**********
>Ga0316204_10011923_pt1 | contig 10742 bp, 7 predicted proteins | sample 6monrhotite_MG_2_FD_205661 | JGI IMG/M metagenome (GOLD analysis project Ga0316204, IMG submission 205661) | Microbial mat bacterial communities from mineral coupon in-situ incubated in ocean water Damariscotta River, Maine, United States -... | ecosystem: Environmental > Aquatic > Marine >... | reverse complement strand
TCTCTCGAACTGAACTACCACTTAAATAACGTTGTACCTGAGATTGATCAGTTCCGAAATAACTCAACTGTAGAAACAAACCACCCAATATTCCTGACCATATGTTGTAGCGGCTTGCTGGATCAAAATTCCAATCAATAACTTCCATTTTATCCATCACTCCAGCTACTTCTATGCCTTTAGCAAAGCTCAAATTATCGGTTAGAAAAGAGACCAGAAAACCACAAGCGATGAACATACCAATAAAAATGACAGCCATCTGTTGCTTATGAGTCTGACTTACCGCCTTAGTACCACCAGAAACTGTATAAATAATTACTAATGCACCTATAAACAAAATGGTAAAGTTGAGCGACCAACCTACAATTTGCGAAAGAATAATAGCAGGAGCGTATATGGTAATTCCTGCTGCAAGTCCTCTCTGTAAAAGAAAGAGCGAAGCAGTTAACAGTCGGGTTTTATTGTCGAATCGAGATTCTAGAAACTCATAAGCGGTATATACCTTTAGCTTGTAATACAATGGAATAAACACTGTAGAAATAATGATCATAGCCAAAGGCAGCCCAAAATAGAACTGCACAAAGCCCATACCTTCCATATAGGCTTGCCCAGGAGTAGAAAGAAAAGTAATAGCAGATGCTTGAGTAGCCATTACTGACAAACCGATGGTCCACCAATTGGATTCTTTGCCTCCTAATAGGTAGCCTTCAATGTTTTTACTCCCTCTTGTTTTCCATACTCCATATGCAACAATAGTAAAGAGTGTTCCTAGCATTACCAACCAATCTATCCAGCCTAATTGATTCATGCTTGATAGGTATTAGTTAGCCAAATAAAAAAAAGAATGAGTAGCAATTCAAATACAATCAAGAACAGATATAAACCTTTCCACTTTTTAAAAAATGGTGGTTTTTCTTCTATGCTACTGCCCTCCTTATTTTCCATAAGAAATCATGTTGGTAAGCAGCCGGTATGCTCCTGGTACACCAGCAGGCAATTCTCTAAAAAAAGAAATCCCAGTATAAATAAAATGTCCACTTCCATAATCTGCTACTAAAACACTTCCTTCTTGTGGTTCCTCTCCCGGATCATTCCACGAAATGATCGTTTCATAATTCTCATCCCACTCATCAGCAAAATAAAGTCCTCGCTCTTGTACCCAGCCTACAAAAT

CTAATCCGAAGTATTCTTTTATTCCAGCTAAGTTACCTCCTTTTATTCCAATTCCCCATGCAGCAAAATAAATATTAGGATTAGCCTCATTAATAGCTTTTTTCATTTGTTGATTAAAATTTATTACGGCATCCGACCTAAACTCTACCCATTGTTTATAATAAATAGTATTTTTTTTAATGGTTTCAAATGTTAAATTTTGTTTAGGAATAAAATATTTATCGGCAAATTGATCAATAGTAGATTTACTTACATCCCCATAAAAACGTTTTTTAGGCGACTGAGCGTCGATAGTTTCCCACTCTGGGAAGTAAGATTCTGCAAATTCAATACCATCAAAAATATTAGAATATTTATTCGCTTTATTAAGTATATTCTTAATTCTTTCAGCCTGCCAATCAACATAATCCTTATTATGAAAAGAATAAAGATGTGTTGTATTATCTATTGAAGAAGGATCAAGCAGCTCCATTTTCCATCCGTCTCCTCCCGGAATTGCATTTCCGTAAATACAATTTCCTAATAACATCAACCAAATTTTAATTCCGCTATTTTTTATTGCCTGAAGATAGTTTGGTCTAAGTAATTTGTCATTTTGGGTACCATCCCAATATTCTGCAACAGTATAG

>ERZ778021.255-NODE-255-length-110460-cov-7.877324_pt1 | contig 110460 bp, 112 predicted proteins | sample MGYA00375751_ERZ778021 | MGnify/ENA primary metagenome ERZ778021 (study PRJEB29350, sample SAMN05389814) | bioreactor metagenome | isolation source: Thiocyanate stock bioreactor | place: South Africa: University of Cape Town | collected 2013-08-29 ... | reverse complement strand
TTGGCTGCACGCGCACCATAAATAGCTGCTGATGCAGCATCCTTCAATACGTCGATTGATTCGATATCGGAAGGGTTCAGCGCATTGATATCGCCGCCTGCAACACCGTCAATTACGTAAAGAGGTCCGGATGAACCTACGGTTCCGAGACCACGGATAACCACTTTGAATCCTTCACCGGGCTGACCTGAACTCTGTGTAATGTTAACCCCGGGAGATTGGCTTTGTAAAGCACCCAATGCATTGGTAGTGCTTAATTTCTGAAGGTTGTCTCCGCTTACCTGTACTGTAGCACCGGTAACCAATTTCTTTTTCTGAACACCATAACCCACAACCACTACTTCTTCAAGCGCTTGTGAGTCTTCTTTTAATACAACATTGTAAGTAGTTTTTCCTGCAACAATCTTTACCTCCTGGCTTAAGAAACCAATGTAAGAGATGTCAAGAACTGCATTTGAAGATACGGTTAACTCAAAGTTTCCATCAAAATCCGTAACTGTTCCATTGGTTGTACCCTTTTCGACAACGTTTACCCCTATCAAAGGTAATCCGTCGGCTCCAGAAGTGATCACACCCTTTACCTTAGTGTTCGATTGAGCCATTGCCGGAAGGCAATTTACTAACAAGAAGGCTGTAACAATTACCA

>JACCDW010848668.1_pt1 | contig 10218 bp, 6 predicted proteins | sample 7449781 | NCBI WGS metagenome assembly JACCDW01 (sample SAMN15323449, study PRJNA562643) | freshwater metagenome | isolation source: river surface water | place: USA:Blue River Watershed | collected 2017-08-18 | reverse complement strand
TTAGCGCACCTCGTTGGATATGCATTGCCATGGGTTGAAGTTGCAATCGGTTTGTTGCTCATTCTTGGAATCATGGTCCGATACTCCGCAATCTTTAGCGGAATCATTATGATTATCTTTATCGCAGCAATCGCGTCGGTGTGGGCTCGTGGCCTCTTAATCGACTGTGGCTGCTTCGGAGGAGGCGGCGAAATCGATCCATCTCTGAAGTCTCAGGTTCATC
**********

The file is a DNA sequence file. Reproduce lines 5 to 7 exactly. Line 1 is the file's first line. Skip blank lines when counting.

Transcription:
TTGGCTGCACGCGCACCATAAATAGCTGCTGATGCAGCATCCTTCAATACGTCGATTGATTCGATATCGGAAGGGTTCAGCGCATTGATATCGCCGCCTGCAACACCGTCAATTACGTAAAGAGGTCCGGATGAACCTACGGTTCCGAGACCACGGATAACCACTTTGAATCCTTCACCGGGCTGACCTGAACTCTGTGTAATGTTAACCCCGGGAGATTGGCTTTGTAAAGCACCCAATGCATTGGTAGTGCTTAATTTCTGAAGGTTGTCTCCGCTTACCTGTACTGTAGCACCGGTAACCAATTTCTTTTTCTGAACACCATAACCCACAACCACTACTTCTTCAAGCGCTTGTGAGTCTTCTTTTAATACAACATTGTAAGTAGTTTTTCCTGCAACAATCTTTACCTCCTGGCTTAAGAAACCAATGTAAGAGATGTCAAGAACTGCATTTGAAGATACGGTTAACTCAAAGTTTCCATCAAAATCCGTAACTGTTCCATTGGTTGTACCCTTTTCGACAACGTTTACCCCTATCAAAGGTAATCCGTCGGCTCCAGAAGTGATCACACCCTTTACCTTAGTGTTCGATTGAGCCATTGCCGGAAGGCAATTTACTAACAAGAAGGCTGTAACAATTACCA

>JACCDW010848668.1_pt1 | contig 10218 bp, 6 predicted proteins | sample 7449781 | NCBI WGS metagenome assembly JACCDW01 (sample SAMN15323449, study PRJNA562643) | freshwater metagenome | isolation source: river surface water | place: USA:Blue River Watershed | collected 2017-08-18 | reverse complement strand
TTAGCGCACCTCGTTGGATATGCATTGCCATGGGTTGAAGTTGCAATCGGTTTGTTGCTCATTCTTGGAATCATGGTCCGATACTCCGCAATCTTTAGCGGAATCATTATGATTATCTTTATCGCAGCAATCGCGTCGGTGTGGGCTCGTGGCCTCTTAATCGACTGTGGCTGCTTCGGAGGAGGCGGCGAAATCGATCCATCTCTGAAGTCTCAGGTTCATC